|July 4th, 2017|
|giving, airisk [html]|
In Dario's view, the research that's most valuable from an AI safety perspective also has substantial value from the perspective of solving problems today, and can be productively worked on in the same manner as any other area of machine learning (ML) research. He started by explaining the situation around goals, as an illustration of the kind of work he'd like to see and where it fits in.
To be intelligent, you kind of do three things: make predictions about your environment, take actions based on those predictions, and have and execute complex goals. Historically, most research effort has gone into the first two. Which makes sense: there are many difficult problems where we can specify the goals very simply—recognize handwriting, win at Go, classify the subjects of images—and we've made lots of progress this way.
On the other hand, there are also lots of cases where it's hard to specify goals. Maybe we know what would be a good solution but don't know how to code that as a reward function. Right now this is mostly a limitation on our ability to apply learning systems to problems, but if the prediction and action aspects of ML get far enough ahead of the reward aspect it could be dangerous. Much of the risk of things going wrong, from Dario's perspective, is that if specifying complex goals is pretty new to us when we get to AGI we might not have enough experience to get it right. Instead he would like to see us prioritize goal work now, and help the reward side keep up with the rest of ML.
Not surprisingly, given how pressing he sees this as, that's one of the things his group is working on. For example, in their recent paper, Deep Reinforcement Learning from Human Preferences (blog post, pdf), they train systems for several tasks by asking humans to compare pairs of short video clips and pick which one is better. Instead of asking people for feedback constantly, they train a model to predict the human's judgements, which means they can have the system ask for feedback just in situations where it's most uncertain. This is only a step, but it's an example of the kind of work he thinks we need more of.
Two other examples he gave of the kind of areas he'd like to see more work in were transparency (understanding how the system gives the answers it does; example) and adversarial examples (inputs chosen to make the system screw up; example).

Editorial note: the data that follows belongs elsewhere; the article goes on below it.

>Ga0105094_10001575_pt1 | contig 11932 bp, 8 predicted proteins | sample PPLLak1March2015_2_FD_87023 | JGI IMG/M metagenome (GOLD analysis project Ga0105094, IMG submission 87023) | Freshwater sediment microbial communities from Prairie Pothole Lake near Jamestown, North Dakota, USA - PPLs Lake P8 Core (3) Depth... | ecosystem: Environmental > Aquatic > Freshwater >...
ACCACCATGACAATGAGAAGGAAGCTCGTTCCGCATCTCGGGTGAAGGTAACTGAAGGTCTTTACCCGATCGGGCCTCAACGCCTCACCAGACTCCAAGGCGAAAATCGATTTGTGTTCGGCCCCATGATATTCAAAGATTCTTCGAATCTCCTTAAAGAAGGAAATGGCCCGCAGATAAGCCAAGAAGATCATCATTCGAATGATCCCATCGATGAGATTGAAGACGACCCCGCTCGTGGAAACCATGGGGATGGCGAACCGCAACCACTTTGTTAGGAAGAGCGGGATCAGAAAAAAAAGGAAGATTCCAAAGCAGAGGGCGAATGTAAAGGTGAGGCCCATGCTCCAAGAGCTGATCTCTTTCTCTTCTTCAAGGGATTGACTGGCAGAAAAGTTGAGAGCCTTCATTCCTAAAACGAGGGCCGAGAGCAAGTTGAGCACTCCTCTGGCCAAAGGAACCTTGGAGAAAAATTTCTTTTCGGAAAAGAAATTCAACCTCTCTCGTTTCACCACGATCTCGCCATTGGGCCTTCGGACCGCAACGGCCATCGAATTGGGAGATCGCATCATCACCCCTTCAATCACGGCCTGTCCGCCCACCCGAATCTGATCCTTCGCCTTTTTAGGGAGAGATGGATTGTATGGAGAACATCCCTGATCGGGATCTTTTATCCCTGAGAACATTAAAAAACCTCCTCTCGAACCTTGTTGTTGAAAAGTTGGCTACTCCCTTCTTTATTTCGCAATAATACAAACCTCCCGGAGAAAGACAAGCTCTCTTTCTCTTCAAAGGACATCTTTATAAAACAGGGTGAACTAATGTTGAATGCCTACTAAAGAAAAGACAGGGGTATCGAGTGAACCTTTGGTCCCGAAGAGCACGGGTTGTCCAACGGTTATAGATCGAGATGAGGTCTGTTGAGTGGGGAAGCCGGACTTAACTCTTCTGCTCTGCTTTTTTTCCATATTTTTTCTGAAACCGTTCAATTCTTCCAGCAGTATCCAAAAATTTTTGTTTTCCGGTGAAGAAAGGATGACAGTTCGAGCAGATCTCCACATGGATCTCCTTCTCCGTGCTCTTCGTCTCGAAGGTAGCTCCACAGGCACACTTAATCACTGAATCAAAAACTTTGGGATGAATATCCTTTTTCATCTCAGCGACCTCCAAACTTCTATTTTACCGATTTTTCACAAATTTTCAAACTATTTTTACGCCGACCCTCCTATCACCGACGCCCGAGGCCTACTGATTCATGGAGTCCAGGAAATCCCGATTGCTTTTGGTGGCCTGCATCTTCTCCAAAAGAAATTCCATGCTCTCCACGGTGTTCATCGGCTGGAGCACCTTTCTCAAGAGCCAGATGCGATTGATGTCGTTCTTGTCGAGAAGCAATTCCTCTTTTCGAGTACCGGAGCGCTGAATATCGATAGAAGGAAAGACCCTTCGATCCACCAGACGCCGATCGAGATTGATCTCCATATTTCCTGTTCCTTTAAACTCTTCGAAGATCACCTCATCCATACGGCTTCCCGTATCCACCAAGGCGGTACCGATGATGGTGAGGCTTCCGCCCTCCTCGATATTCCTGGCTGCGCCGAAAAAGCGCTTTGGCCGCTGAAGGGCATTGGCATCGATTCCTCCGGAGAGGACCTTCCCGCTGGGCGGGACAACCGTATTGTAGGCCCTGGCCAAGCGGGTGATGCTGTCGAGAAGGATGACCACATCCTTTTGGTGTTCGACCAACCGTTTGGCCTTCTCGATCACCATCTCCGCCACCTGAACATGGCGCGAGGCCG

He also wanted to emphasize that he thinks AI safety work today should aim to be valuable on its own as ML research that allows us to perform new tasks, and would be valuable even if we didn't consider long-term safety. The idea is this helps ground the work, give it an empirical feedback loop, and make it more likely to be useful in the long run. 
At this point I was wondering: since industry also cares a lot about whether learning systems do what we want them to do, is this really something we need to do for altruistic reasons? Dario's response was that transparency and safety are difficult research areas and, while they do pay off in the short run, they pay off more in the long run, so will tend to be underinvested in. There are also many more promising research directions than researchers right now, so what ends up getting explored is highly dependent on what researchers are interested in.
Additionally, the sooner you think we might have AGI, the more important this work is. If it takes us long time to get AGI, perhaps because we need a lot more computational power or many new learning breakthroughs, there's more likely to have been enough time make more balanced progress. If it takes a short time, however, perhaps because it turns out that all we need for AGI is extensions of what we have today and a lot of scaling, then the risk is much higher.
 This lines up strongly with my 2015 thoughts on why I didn't think (mathematical-style) AI safety work was likely to be productive.